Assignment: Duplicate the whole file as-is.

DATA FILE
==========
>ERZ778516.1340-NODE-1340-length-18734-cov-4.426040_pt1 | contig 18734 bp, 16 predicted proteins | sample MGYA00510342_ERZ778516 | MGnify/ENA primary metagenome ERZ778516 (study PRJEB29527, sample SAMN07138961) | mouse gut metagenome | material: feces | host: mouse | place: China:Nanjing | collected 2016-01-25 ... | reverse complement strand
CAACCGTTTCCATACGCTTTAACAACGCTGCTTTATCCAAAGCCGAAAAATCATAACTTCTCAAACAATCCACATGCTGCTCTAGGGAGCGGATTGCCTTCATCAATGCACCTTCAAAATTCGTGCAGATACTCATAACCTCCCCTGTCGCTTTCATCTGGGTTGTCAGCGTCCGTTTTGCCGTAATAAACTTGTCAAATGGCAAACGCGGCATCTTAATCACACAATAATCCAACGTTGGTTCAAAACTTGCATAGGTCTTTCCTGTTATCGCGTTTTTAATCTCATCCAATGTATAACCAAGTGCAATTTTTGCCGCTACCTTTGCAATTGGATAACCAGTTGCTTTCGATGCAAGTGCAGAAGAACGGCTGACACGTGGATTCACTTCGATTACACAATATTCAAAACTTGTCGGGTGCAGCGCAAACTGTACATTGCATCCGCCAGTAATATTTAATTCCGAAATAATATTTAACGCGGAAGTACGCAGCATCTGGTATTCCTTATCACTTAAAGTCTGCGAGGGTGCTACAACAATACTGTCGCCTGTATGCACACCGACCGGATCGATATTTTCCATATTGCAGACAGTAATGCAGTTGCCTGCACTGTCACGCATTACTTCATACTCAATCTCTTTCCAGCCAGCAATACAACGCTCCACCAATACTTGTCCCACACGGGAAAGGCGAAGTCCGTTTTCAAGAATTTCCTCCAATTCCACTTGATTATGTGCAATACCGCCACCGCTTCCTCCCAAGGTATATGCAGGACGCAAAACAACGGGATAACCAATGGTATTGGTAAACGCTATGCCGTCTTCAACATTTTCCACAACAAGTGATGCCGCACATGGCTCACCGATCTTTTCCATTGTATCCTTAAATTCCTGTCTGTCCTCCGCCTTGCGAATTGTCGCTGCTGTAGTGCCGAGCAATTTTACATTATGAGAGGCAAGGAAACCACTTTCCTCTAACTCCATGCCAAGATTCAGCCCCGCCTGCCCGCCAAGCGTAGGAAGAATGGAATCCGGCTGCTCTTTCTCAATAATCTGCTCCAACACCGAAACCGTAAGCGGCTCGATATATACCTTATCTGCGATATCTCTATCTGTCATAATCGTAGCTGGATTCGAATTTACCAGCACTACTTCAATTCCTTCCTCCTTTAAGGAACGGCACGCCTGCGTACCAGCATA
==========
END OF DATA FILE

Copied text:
>ERZ778516.1340-NODE-1340-length-18734-cov-4.426040_pt1 | contig 18734 bp, 16 predicted proteins | sample MGYA00510342_ERZ778516 | MGnify/ENA primary metagenome ERZ778516 (study PRJEB29527, sample SAMN07138961) | mouse gut metagenome | material: feces | host: mouse | place: China:Nanjing | collected 2016-01-25 ... | reverse complement strand
CAACCGTTTCCATACGCTTTAACAACGCTGCTTTATCCAAAGCCGAAAAATCATAACTTCTCAAACAATCCACATGCTGCTCTAGGGAGCGGATTGCCTTCATCAATGCACCTTCAAAATTCGTGCAGATACTCATAACCTCCCCTGTCGCTTTCATCTGGGTTGTCAGCGTCCGTTTTGCCGTAATAAACTTGTCAAATGGCAAACGCGGCATCTTAATCACACAATAATCCAACGTTGGTTCAAAACTTGCATAGGTCTTTCCTGTTATCGCGTTTTTAATCTCATCCAATGTATAACCAAGTGCAATTTTTGCCGCTACCTTTGCAATTGGATAACCAGTTGCTTTCGATGCAAGTGCAGAAGAACGGCTGACACGTGGATTCACTTCGATTACACAATATTCAAAACTTGTCGGGTGCAGCGCAAACTGTACATTGCATCCGCCAGTAATATTTAATTCCGAAATAATATTTAACGCGGAAGTACGCAGCATCTGGTATTCCTTATCACTTAAAGTCTGCGAGGGTGCTACAACAATACTGTCGCCTGTATGCACACCGACCGGATCGATATTTTCCATATTGCAGACAGTAATGCAGTTGCCTGCACTGTCACGCATTACTTCATACTCAATCTCTTTCCAGCCAGCAATACAACGCTCCACCAATACTTGTCCCACACGGGAAAGGCGAAGTCCGTTTTCAAGAATTTCCTCCAATTCCACTTGATTATGTGCAATACCGCCACCGCTTCCTCCCAAGGTATATGCAGGACGCAAAACAACGGGATAACCAATGGTATTGGTAAACGCTATGCCGTCTTCAACATTTTCCACAACAAGTGATGCCGCACATGGCTCACCGATCTTTTCCATTGTATCCTTAAATTCCTGTCTGTCCTCCGCCTTGCGAATTGTCGCTGCTGTAGTGCCGAGCAATTTTACATTATGAGAGGCAAGGAAACCACTTTCCTCTAACTCCATGCCAAGATTCAGCCCCGCCTGCCCGCCAAGCGTAGGAAGAATGGAATCCGGCTGCTCTTTCTCAATAATCTGCTCCAACACCGAAACCGTAAGCGGCTCGATATATACCTTATCTGCGATATCTCTATCTGTCATAATCGTAGCTGGATTCGAATTTACCAGCACTACTTCAATTCCTTCCTCCTTTAAGGAACGGCACGCCTGCGTACCAGCATA